I’ve been studying a lot of other shoot-’em-ups and paying attention to the little details which contribute to the way the game feels. I want to nail the feeling of what I’ve got before adding any more new stuff. I want to get the artwork a helluva lot closer to the goalpost, too (as you can see above, it ain’t even close). The problem is I have the best ideas for new stuff when I make it a point not to add new stuff.
Here’s my end-of-month budget report:
$18.99 Gamemaker (purchased during last year’s Humble Bundle sale)
$14.99 Aseprite (already owned it, but haven’t used it in earnest until now)
$0.99 A bullet-hell script (which may not make it to the final version)
$69.00 Spine (also may not make it to the final version)
$5.00 Some generic laser sounds (almost definitely won’t make it to the final version)
$108.97. Not bad, I’d say.
Placeholder sound is in and I’ve been tweaking it the last couple of days. I now have generic laser sounds and bullet-impacts, as well as dynamic boss music. I don’t plan on leaving any of these sounds in the final game, but it’s amazing how much more fun it is now.
Endless mode is completely functional at the moment… you can play it forever (if you’re good enough). Although there’s currently one boss, he gets tougher each time you face him. To give you an idea of the difficulty: I’ve beaten the boss twice in a single game, but not three yet.
For the next few days I’ll probably be adjusting what I have rather than adding anything new. I have a little over two pages of notes I want to address, so there might not be a whole lot to report for a while.
I played around a lot with Adobe Flash in my late teens or early twenties (whenever Newgrounds was friggin’ huge), but I never really liked the look of what I could do with it. I think those preconceived notions of tweening software are why I was so reluctant to delve into Spine, but I’m happy to say I’m over it. Spine is fantastic.
The problem is I kind of feel like I’m going to break Gamemaker every time I import a Spine animation into it. Its Spine support leaves a lot to be desired, so much so I’m not sure it’s entirely worth upgrading to the Pro Edition of Spine yet. Maybe I’ll check out the unofficial runtimes and see if that improves things, but I’m being lazy on that front. I just have a feeling if I were to do it all over again, I would do it again with Spine, but not GM. I guess it depends on how well the competitors integrate these types of animations, which I haven’t read up on yet.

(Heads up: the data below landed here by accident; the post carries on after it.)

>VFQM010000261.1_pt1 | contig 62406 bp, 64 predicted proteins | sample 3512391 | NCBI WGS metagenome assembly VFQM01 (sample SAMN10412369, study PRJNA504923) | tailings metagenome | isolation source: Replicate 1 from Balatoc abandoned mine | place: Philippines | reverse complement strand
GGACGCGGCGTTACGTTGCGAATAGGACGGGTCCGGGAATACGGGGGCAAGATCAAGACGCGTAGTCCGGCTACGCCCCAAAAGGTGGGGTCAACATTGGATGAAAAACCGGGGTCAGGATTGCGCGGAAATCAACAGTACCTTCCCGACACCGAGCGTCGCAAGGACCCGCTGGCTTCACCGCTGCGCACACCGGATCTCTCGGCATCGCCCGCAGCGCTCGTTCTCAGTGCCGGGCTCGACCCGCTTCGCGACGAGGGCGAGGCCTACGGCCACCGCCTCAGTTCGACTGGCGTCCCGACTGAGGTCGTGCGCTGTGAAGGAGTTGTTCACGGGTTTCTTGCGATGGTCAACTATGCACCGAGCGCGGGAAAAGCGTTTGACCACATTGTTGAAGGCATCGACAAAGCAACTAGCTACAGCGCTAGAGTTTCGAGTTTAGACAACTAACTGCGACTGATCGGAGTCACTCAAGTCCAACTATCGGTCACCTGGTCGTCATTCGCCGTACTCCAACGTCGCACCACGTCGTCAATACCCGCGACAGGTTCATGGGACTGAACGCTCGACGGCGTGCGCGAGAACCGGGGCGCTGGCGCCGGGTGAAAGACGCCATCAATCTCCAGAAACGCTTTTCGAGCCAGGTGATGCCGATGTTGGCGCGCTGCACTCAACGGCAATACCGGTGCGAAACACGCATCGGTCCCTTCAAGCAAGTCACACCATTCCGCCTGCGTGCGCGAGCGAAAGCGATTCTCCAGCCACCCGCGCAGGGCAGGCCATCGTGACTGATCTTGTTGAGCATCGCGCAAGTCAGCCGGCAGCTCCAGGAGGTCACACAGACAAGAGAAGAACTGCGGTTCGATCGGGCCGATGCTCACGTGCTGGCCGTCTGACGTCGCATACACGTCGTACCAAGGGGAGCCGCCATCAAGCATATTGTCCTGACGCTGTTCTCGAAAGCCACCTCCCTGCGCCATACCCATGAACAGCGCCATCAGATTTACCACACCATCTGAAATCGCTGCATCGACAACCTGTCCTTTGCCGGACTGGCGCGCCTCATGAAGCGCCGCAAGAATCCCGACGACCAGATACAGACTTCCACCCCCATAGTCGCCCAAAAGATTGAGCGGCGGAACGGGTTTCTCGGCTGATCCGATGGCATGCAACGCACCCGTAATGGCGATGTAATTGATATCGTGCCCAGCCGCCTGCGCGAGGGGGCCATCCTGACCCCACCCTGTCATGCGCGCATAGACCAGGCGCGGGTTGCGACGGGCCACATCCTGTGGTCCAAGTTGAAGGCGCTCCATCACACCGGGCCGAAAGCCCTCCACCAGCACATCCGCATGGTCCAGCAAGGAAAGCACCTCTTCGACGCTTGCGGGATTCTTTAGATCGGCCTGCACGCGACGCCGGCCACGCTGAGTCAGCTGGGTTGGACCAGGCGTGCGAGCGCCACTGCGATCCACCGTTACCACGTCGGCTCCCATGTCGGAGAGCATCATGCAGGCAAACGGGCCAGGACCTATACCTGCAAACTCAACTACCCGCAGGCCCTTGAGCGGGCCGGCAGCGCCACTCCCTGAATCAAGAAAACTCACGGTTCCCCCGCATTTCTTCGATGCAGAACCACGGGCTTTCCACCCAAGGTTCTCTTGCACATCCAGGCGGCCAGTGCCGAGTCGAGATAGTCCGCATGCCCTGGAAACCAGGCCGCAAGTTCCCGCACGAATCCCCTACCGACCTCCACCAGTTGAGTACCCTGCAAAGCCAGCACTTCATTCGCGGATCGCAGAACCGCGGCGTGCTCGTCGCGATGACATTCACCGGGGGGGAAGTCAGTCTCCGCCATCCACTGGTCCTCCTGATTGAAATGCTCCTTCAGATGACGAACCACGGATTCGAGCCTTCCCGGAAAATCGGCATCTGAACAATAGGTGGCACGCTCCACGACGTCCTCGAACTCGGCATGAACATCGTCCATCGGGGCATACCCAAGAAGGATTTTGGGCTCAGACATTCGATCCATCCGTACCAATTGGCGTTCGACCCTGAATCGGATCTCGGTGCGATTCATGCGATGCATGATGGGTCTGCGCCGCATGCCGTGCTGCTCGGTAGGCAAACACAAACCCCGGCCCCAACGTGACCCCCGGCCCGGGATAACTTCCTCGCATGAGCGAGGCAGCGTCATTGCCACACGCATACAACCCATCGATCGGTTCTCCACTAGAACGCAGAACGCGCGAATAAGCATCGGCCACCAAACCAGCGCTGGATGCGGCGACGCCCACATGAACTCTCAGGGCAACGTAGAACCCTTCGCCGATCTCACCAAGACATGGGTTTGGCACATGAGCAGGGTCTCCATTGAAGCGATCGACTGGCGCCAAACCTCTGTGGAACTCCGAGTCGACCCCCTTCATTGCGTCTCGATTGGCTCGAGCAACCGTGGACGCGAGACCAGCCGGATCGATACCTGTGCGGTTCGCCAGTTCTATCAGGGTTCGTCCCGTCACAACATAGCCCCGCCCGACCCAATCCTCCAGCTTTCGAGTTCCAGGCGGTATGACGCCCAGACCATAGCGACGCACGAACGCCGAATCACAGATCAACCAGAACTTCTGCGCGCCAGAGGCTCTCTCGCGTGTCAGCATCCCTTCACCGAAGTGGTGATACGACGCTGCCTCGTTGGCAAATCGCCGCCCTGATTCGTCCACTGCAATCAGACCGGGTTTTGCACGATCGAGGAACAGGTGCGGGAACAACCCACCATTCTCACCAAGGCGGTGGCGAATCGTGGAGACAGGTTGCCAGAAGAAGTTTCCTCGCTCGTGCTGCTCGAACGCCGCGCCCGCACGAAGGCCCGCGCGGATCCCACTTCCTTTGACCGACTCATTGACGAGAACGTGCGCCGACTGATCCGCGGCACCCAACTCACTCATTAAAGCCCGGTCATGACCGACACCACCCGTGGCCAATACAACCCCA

Yesterday I played around with backgrounds for a few hours. The test failed spectacularly. I had a generic cityscape going by in the background and there was no middle ground between “too slow” and “so fast I’m going to puke.” (I’m not exaggerating… I’ve never had a game give me motion sickness and crossed eyes the way my own did.) I assumed I could quickly slap some backgrounds together for testing, but it’s clear the backgrounds affect the way the game feels more than I expected.
On the bright side of things, I think I’m zeroing in on an artstyle. The mere thought of it no longer fills me with dread.
Right now the player’s collision is set to the entire ship, but the final version will probably have bullet-grazing collision; only direct hits on the cockpit canopy will register as a hit. Sometimes I turn this feature on when I’m testing, but it makes collecting blood and power-ups difficult. I’m going to have to figure out how to make two hitboxes, one for collecting and one for detecting enemy collisions. The only problem I foresee is animating the ship banking when it changes direction. When it banks away from the camera, the cockpit will be obscured, so I’m not sure how that’s going to work.
So I’m trying out Spine after all. I got the Essential version. I’ll decide later if I want the Pro edition… after a few more paychecks, anyway.
I plan on deciding on an art style by the end of the week. This means I’ll be doing what I’ve been doing the last couple of days: just playing around with different art programs and workflows. Maybe I’ll finally settle on a color scheme, too, but that’s pushing it. So far, I’ve hit every goal I’ve set for myself, but the art is tricky for me. Yesterday, I procrastinated for the first time since I’ve started this project.